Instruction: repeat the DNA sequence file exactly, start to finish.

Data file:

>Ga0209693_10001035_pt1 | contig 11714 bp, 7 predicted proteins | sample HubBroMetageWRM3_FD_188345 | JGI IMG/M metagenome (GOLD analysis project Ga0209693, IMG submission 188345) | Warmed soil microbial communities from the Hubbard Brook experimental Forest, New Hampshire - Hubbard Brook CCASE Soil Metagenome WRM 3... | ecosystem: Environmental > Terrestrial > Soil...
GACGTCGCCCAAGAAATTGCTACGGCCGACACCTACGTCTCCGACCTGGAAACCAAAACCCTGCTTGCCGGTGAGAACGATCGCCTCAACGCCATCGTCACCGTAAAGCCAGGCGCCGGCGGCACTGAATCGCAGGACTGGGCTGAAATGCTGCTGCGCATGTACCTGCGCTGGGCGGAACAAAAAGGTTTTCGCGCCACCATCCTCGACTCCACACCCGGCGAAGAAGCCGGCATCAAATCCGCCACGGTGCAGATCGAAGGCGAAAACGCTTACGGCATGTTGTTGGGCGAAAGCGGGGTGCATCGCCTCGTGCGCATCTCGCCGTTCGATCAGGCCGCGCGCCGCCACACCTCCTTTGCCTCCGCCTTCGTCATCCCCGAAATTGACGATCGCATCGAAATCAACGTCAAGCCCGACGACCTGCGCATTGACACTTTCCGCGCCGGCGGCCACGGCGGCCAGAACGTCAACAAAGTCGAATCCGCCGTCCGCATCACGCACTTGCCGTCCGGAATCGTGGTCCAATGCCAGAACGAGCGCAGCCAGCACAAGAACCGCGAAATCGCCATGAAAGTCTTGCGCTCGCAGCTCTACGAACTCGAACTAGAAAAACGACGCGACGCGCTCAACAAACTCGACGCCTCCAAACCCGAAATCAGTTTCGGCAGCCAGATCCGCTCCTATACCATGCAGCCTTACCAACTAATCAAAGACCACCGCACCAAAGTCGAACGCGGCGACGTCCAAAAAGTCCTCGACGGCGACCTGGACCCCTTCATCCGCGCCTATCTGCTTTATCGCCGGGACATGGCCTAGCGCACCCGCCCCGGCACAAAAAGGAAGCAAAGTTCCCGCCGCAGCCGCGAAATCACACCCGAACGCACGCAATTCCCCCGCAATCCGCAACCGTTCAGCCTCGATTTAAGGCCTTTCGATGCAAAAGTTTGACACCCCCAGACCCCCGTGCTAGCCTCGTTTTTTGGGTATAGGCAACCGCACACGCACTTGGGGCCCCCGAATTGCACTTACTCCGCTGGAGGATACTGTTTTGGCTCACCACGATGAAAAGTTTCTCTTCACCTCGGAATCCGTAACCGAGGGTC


>Ga0209693_10001035_pt1 | contig 11714 bp, 7 predicted proteins | sample HubBroMetageWRM3_FD_188345 | JGI IMG/M metagenome (GOLD analysis project Ga0209693, IMG submission 188345) | Warmed soil microbial communities from the Hubbard Brook experimental Forest, New Hampshire - Hubbard Brook CCASE Soil Metagenome WRM 3... | ecosystem: Environmental > Terrestrial > Soil...
GACGTCGCCCAAGAAATTGCTACGGCCGACACCTACGTCTCCGACCTGGAAACCAAAACCCTGCTTGCCGGTGAGAACGATCGCCTCAACGCCATCGTCACCGTAAAGCCAGGCGCCGGCGGCACTGAATCGCAGGACTGGGCTGAAATGCTGCTGCGCATGTACCTGCGCTGGGCGGAACAAAAAGGTTTTCGCGCCACCATCCTCGACTCCACACCCGGCGAAGAAGCCGGCATCAAATCCGCCACGGTGCAGATCGAAGGCGAAAACGCTTACGGCATGTTGTTGGGCGAAAGCGGGGTGCATCGCCTCGTGCGCATCTCGCCGTTCGATCAGGCCGCGCGCCGCCACACCTCCTTTGCCTCCGCCTTCGTCATCCCCGAAATTGACGATCGCATCGAAATCAACGTCAAGCCCGACGACCTGCGCATTGACACTTTCCGCGCCGGCGGCCACGGCGGCCAGAACGTCAACAAAGTCGAATCCGCCGTCCGCATCACGCACTTGCCGTCCGGAATCGTGGTCCAATGCCAGAACGAGCGCAGCCAGCACAAGAACCGCGAAATCGCCATGAAAGTCTTGCGCTCGCAGCTCTACGAACTCGAACTAGAAAAACGACGCGACGCGCTCAACAAACTCGACGCCTCCAAACCCGAAATCAGTTTCGGCAGCCAGATCCGCTCCTATACCATGCAGCCTTACCAACTAATCAAAGACCACCGCACCAAAGTCGAACGCGGCGACGTCCAAAAAGTCCTCGACGGCGACCTGGACCCCTTCATCCGCGCCTATCTGCTTTATCGCCGGGACATGGCCTAGCGCACCCGCCCCGGCACAAAAAGGAAGCAAAGTTCCCGCCGCAGCCGCGAAATCACACCCGAACGCACGCAATTCCCCCGCAATCCGCAACCGTTCAGCCTCGATTTAAGGCCTTTCGATGCAAAAGTTTGACACCCCCAGACCCCCGTGCTAGCCTCGTTTTTTGGGTATAGGCAACCGCACACGCACTTGGGGCCCCCGAATTGCACTTACTCCGCTGGAGGATACTGTTTTGGCTCACCACGATGAAAAGTTTCTCTTCACCTCGGAATCCGTAACCGAGGGTC